2.3 The international dimension - the Court of Arbitration for Sport (CAS)

International arbitral institutions also determine disputes arising out of participation in and access to sporting events, either by way of original jurisdiction or as the result of an agreed appeals procedure.

The Court of Arbitration for Sport (CAS) was created in the 1980s and, twenty years on, it is now an independent and well established international sports tribunal enjoying the support of, among other things, the Olympic movement (an arbitration clause appears in the entry form for the Olympic games and in Rule 62 of the Olympic Charter).

CAS is comprised of an Ordinary Arbitration Division and the Appeals Arbitration Division. Jurisdiction arises out of an arbitration clause in a contract, submission agreement, entry form or applicable sporting regulations. Appeals to CAS can be made against a decision rendered by any federation, association or sports body whose rules or regulations expressly provide for such an appeal.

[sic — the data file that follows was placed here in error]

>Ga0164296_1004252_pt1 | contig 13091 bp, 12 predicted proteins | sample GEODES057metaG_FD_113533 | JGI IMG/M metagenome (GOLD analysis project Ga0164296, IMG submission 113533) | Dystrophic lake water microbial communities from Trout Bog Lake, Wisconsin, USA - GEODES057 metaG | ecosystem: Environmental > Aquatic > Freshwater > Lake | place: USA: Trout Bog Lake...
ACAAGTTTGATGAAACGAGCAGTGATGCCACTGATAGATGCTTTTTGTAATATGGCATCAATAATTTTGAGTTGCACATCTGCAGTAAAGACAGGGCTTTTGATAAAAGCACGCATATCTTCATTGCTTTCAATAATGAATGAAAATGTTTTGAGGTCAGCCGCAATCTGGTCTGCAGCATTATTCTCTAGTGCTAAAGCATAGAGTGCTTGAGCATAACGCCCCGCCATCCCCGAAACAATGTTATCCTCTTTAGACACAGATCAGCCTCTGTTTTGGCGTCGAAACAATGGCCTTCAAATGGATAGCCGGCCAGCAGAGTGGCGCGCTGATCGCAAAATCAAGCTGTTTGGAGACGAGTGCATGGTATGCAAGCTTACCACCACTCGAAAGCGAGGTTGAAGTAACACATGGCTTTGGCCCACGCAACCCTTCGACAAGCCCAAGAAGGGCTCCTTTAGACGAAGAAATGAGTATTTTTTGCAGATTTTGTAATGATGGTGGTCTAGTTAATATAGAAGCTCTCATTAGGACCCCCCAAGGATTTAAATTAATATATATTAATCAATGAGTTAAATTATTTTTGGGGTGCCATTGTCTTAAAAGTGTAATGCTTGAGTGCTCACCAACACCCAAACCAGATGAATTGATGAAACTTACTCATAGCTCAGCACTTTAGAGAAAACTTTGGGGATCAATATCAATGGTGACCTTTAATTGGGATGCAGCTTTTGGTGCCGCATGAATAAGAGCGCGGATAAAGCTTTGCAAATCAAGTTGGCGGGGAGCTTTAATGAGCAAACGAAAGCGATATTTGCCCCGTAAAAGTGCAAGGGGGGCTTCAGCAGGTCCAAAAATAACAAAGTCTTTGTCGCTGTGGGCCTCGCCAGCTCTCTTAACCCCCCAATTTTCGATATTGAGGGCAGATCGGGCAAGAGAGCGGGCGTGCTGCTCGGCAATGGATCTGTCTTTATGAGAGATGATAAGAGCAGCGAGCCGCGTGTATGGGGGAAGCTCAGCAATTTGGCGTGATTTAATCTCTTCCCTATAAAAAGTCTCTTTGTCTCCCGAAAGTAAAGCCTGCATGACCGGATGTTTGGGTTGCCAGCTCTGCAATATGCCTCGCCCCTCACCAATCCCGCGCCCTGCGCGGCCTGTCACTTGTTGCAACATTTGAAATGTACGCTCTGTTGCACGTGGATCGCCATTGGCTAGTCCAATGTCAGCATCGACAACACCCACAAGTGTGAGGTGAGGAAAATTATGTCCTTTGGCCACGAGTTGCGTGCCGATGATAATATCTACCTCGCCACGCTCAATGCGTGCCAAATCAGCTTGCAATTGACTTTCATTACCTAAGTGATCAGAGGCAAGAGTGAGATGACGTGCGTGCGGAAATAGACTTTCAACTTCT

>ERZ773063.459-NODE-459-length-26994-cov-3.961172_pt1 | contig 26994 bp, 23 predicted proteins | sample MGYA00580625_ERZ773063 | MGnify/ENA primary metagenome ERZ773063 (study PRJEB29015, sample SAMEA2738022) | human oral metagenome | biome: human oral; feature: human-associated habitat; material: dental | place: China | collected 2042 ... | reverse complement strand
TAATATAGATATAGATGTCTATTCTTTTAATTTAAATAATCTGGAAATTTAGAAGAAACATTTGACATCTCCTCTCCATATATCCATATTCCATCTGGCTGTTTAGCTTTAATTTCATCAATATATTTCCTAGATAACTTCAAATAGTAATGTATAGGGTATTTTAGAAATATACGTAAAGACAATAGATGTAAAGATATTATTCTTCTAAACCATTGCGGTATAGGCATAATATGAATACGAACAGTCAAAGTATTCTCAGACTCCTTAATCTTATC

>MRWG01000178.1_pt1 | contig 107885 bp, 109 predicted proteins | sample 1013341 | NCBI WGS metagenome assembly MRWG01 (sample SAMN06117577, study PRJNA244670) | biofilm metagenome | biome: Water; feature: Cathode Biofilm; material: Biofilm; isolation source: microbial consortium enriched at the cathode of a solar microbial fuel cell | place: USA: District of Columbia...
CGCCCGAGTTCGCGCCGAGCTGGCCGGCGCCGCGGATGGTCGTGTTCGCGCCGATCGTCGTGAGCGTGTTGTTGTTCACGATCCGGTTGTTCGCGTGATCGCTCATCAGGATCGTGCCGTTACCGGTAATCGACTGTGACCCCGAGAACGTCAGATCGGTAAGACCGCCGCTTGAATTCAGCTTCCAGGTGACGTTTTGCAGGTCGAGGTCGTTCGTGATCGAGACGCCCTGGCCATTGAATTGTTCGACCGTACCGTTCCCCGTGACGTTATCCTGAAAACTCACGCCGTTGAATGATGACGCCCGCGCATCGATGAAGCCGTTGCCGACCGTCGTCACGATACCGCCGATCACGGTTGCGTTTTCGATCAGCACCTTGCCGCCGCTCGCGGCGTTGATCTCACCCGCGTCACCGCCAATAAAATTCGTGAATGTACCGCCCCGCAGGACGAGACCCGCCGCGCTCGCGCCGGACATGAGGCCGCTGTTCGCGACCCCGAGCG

The Ordinary Arbitration Division of CAS deals with any sports related dispute. Such cases may involve matters of principle relating to sport, matters of pecuniary interest, or any other interests or activities related or connected to sport. Many provisions of the CAS Code should read familiarly to those well acquainted with the rules of the leading arbitration institutions. CAS arbitrations are confidential unless the parties agree otherwise: the rules provide for the exchange of one set of written submissions together with supporting evidence, followed by a hearing at which fact and expert witnesses can appear (subject to the sanctions of perjury); there is no automatic right to disclosure of documents before CAS, although the tribunal has the power to order the production of documents either following a request by a party or of its own volition; CAS awards are enforceable under the New York Convention.

CAS is also unique in many ways. It has an event-specific Ad Hoc Division which has operated at the 1996 Atlanta Summer Games, the 1998 Winter Games in Sydney, Salt Lake City, the Athens Olympics, various Commonwealth Games, the European Football Championships in 2000 and 2004, and, most recently, at the FIFA World Cup 2006. Pursuant to the ad hoc rules, tribunals can render a decision during the event concerned or refer the matter to regular CAS arbitration for determination at a later point. Speed is another principal feature of the ad hoc system. Applicable rules can provide for resolution of disputes within hours (the rules for the 2006 FIFA World Cup provided for the resolution of disputes within 48 hours).